Minimum Wage, Maximum Intervention
Thousands of workers in five states and the District of Columbia are getting a raise today, but not because of the generosity of their employers or because they have suddenly become more productive. That relic from FDR’s New Deal, the minimum wage, increases today in the District of Columbia and the states of Illinois, New York, Oregon, Vermont, and Washington. Twelve states (Alaska, California, Connecticut, Delaware, Hawaii, Illinois, Maine, Massachusetts, Rhode Island, Oregon, Vermont, & Washington) and the District of Columbia already had minimum wages higher than the federal minimum wage. The increase in the minimum wage in New York makes it the thirteenth state to have a minimum wage that exceeds the federal minimum of $5.15 an hour.
In addition to states, many cities have passed “living wage” laws, which set higher minimums for workers employed by city contractors. Voters in my state of Florida recently overwhelmingly approved a constitutional amendment to increase Florida’s minimum wage to $6.15 per hour. However, rather than beginning on January 1, 2005, the amendment stipulates that the change in the minimum wage is to take place six months after the amendment’s enactment, which was on November 2, 2004. Florida also joins Oregon and Washington as the only states to index their minimum wage to inflation.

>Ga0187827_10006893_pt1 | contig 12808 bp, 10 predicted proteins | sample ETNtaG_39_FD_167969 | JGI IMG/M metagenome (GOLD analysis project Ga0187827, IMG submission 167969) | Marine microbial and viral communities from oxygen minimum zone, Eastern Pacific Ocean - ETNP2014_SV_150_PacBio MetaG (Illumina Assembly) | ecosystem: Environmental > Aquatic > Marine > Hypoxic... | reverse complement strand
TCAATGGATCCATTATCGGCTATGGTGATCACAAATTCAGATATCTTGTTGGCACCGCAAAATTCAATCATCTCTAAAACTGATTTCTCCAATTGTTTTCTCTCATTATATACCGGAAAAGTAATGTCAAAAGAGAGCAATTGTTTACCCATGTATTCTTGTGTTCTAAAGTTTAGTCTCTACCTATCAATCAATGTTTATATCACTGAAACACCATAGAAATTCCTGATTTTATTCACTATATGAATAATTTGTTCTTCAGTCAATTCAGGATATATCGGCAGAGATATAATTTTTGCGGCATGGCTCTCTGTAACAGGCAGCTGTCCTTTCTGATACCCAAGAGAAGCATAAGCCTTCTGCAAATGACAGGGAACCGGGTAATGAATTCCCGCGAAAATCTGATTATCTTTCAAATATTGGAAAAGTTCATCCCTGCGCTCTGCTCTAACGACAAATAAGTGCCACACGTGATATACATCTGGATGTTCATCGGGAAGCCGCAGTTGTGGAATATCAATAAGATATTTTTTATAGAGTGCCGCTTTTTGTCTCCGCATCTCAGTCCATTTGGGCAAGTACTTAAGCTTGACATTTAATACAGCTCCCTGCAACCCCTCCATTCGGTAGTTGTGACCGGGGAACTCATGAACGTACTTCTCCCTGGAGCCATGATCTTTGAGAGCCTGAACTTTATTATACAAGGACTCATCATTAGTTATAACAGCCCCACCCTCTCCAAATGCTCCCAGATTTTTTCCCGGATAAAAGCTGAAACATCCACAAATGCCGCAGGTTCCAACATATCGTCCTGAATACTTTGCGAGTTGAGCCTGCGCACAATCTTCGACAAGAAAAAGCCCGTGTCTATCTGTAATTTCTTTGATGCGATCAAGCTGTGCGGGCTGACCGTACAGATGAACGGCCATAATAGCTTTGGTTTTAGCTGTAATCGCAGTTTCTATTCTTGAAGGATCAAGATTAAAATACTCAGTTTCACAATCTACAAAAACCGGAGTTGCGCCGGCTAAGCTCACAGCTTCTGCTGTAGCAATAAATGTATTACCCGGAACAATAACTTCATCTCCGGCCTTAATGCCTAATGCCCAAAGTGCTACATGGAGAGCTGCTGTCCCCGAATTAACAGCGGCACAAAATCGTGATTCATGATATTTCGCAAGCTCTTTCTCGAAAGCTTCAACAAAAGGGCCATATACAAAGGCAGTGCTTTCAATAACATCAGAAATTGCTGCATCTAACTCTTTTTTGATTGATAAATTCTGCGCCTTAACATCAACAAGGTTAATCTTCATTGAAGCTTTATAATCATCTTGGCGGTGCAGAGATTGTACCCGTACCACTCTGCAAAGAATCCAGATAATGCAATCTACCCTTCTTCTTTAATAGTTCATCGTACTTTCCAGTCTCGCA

Supporters of the minimum wage act like people would still be working for the original 25 cent an hour minimum without government intervention. They fail to realize that minimum wage laws infringe upon what should be the right of an employer and an employee to make whatever wage agreement they choose. Minimum wage laws also foster the notion that everyone should be paid the same if they do the same job for the same amount of time. The details on minimum wage laws in the states are available on the U.S. Department of Labor website. However, it has not been updated yet to reflect the new changes in the minimum wage laws in the abovementioned states. Information on the changes that take effect on January 1, 2005 is available here.